Taiji Ruler System

Ruler is an excellent exercise of Taoist origin and has been shown to have a healing effect on diseases relating to the digestive system, among others. The exact history of the origin of the Ruler system, a seven stage system of qigong, is clouded in myth and legend, as are many of the stories concerning things Chinese. During the Sung Dynasty (960-1278C.E.), a famous Taoist hermit, Chen his Yi (also known as Fu Yao Tzu and

Chen Tu Nan) was asked by his long time friend, the Emperor Chao Kang Yan, to teach him esoteric methods to develop his inner powers so that he could be a better and wiser ruler of his subjects. The exercises taught to the Emperor were passed down as a family treasure, a secret, for many centuries. One of Emperor Chao’s descendants was Chao Chung Tao and he brought the Ruler method to the public during the last years of his life.

Master Chao was born in 1844 and died in 1962. He attributed his long life to the practice of the Ruler System.

In the 1860s, Chao’s grandmother began teaching him the Ruler system, she herself was well over 100 years old at that time. How he came to study was an interesting tale in itself. Chao came from a well to do family and as a youth was fond of all manner of martial arts. After studying various forms and styles from a young age, his grandmother called in the teachers and asked one of them to attack her. The teachers were incredulous at the offer until the grandmother started to insult their methods and skill levels. One of them got up and dashed towards her, intent on giving her what she requested. To the astonishment of young Chao and the other teachers present, the old lady repelled the attacker, knocking him to the ground in one move.

After seeing this, young Chao asked his grandmother what marvellous technique she had used. She replied that if he was to find out he must practice and discover the secrets himself. And that is the method to which Chao Chung Tao devoted himself.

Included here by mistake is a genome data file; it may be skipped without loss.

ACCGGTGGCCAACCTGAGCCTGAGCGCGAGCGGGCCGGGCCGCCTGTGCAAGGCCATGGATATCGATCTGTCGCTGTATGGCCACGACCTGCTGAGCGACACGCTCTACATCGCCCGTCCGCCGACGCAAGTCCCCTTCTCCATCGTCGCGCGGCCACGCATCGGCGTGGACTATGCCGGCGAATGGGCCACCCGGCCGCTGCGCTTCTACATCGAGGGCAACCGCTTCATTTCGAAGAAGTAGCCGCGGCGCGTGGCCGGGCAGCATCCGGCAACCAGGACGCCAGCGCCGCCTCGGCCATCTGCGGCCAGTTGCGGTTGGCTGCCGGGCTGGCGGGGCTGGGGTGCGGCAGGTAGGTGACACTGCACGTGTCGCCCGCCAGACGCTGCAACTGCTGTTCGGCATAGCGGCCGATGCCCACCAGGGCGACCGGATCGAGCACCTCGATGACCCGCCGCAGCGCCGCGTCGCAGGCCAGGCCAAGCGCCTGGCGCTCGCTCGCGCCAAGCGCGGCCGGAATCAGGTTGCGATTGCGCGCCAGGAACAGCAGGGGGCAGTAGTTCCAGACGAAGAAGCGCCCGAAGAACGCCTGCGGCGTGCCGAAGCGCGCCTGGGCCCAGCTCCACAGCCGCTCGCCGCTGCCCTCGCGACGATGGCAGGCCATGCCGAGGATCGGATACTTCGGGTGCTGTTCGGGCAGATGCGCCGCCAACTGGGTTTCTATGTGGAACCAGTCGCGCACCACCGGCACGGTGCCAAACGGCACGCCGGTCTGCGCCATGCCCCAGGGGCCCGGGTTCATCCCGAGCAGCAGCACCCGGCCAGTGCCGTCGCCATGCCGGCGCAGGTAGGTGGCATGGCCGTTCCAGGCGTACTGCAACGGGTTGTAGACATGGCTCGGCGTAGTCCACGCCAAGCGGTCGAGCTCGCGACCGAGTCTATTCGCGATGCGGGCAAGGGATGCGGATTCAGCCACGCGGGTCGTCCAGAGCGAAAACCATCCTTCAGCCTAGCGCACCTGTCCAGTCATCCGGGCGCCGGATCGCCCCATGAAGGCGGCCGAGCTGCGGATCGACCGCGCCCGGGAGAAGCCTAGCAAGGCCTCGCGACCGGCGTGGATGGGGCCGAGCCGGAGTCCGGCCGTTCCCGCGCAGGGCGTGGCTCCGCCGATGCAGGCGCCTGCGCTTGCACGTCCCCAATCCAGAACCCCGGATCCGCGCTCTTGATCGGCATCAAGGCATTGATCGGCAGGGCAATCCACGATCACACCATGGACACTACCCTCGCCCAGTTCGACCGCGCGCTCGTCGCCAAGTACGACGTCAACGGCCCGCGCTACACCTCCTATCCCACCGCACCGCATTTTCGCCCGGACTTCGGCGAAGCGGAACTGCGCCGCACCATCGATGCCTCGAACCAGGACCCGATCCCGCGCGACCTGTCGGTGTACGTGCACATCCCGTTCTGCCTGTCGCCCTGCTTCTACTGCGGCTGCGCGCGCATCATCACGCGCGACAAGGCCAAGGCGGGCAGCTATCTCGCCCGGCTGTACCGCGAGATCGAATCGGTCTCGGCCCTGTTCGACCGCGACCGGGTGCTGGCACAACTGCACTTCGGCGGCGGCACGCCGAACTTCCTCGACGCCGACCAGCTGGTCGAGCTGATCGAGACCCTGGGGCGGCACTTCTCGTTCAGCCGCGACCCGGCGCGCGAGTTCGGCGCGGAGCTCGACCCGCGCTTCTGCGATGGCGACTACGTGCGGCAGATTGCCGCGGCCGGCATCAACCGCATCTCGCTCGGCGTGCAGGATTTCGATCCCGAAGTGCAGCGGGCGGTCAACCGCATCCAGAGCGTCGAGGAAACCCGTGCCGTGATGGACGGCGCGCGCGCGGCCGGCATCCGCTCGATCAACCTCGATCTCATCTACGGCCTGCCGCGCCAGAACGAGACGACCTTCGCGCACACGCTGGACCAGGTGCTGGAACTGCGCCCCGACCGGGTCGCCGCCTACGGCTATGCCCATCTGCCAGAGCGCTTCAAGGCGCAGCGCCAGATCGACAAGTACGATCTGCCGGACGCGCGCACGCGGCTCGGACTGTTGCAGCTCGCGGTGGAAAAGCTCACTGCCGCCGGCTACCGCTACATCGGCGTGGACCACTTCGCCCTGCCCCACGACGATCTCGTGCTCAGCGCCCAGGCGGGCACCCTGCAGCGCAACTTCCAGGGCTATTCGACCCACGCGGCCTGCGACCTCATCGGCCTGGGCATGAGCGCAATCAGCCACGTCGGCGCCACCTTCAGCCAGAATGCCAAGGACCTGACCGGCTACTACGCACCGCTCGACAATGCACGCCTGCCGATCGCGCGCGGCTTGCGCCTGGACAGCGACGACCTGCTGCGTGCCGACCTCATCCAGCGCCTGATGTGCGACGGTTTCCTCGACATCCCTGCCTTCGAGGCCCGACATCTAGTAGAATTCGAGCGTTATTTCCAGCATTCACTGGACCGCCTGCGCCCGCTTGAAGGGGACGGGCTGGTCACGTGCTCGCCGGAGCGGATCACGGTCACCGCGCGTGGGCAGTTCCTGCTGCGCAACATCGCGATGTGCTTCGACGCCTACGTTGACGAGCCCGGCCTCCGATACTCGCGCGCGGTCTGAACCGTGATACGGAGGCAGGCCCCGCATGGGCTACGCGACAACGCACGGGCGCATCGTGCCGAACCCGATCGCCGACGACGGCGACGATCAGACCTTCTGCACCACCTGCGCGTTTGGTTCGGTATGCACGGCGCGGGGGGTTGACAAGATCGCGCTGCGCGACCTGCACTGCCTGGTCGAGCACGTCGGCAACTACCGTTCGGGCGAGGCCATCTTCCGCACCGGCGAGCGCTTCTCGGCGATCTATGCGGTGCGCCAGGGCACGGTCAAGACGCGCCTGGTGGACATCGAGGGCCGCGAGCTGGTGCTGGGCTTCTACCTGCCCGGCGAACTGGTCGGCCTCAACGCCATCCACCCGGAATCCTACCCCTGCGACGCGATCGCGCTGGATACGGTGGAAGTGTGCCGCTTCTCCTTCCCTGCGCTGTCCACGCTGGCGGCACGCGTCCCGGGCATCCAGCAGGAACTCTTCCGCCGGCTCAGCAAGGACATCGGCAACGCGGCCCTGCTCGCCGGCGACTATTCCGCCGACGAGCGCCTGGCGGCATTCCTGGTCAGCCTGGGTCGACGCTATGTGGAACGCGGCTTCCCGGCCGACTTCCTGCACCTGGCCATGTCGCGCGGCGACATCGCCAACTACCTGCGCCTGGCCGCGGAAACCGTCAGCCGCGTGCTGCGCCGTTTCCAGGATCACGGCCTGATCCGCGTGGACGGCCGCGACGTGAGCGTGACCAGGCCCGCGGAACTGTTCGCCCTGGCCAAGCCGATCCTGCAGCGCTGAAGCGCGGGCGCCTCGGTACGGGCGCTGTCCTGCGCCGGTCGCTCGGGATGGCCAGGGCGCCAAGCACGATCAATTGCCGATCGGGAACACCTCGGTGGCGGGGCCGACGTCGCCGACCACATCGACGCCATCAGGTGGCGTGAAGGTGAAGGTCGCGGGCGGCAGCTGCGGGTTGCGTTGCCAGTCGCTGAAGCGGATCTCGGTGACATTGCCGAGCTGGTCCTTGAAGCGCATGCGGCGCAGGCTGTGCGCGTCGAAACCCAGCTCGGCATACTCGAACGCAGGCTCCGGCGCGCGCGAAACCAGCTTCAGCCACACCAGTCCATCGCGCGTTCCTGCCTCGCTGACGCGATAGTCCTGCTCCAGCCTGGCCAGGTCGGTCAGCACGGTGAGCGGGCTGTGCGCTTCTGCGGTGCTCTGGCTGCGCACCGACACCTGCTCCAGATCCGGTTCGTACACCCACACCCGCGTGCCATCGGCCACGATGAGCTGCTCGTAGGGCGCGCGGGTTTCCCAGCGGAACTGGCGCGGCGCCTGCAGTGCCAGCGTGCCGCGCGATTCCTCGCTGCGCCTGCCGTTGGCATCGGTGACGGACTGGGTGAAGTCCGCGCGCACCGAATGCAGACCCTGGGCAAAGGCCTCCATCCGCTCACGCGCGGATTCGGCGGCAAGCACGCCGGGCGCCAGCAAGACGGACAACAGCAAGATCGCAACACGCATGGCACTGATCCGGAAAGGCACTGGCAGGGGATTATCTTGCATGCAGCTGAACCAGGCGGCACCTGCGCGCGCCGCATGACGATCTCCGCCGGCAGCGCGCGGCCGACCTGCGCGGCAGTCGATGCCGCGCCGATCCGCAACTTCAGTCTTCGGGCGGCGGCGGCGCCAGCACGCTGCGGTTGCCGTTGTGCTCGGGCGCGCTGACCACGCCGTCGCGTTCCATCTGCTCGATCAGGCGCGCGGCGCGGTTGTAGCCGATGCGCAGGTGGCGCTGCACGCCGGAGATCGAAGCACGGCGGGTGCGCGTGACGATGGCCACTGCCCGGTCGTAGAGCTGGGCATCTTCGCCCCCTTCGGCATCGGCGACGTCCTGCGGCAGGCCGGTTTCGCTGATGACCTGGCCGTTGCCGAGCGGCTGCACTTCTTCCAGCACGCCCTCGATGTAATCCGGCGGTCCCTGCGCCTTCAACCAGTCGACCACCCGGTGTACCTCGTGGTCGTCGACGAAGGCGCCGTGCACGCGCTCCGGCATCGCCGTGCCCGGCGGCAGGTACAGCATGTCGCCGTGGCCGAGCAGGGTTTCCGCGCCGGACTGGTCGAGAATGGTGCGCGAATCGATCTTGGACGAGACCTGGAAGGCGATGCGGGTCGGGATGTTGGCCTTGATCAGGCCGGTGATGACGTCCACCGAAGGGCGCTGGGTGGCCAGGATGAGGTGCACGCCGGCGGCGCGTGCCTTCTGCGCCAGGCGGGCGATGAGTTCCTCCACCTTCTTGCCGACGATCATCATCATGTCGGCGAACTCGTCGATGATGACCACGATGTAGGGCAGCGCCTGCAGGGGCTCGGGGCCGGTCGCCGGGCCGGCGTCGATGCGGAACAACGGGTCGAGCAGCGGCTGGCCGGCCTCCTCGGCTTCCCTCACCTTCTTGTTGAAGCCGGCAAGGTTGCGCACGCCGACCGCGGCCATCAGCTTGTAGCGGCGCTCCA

STAGES OF TAIJI RULER The practice of Taiji Ruler comes in seven stages with the minimum of six months per stage.

The First Stage is the Sitting Set. This set is done while either sitting on the floor or, if you have a weak back, you may sit in a chair.

This practice allows the energy pathways to open up, removes any restrictions and enhances the flow of Qi along the meridians and channels of the body. The key focal point of the practice for this stage and the one that follows is the ‘Ruler’.

The Ruler is a piece of wood, cut to a length of about ten and a half inches. The shape of the ruler is one that appears like old Chinese sword handles that have been abutted together. A calm focus is directed towards the centre of the Ruler at all times.

The Second Stage is the Standing Set. This set is done while in a standing position. It teaches balance and hand and eye co-ordination in both static and dynamic conditions. You learn to move with the energy that has built up and refined in the previous method.

The Third Stage is the Ball Set. This set is done with a large wooden ball made of poplar or pine. The ball is a representation of your internal qi, brought outwards. You train to keep the ball filled with energy and to manipulate the energy as you go through the exercises. This set will develop strength in the arms, back and legs.

The Fourth Stage is the Shen Kung Set. This stage dispenses with the use of the Ruler and is designed to train your Shen or super-conscious aspect of the mind. The practice of this set helps to fortify the ‘Yi’ or intent of the practitioner because a strong Yi is required for the correct expression of Jing.

The Fifth Stage is the Two Person Ruler Set. Two Person Ruler is a set that uses a three feet long Ruler that is manipulated between two people acting in concerted effort with one another. The goal is to develop various types of Jing such as adhering, sticking, connecting and following among others. It also helps you to become sensitive to the energy field of others from a distance.

The Sixth Stage is the Kao Ban Set. Kao Ban, or leaning on board, is a training method where a plank of pliable wood is buried in the ground.

The practitioner, in various postures, uses his fingers to press on the board and cause it to flex slightly. The goal is to focus on the fingers and fill them with abundant qi and jing. This training is an advanced method for martial and medical purposes. Such aspects include striking the blood and also external qi healing as well as for tuina and an mo massage methods.

The Seventh Stage is the Kong Jing Set. Taiji Ruler Kong Jing practice uses two standing meditation postures (Zhan Zhuang) and two supplementary exercises. This training allows the practitioner to express Jing over a distance and the skill gained may be used for healing or for martial arts. A weapon used by the adept at this method becomes almost a physical extension of the practitioner’s body.

The Taiji Ruler system is an excellent choice for those seeking to enhance their health, build their qi or get into higher realms of mind control.

Si-Fu Richard Mooney has been practicing the Taiji Ruler System since 1987 and is available for seminars. He may be reached by writing to: 2013

Taft St, Wichita Falls, TX., 76309, USA e-mail:

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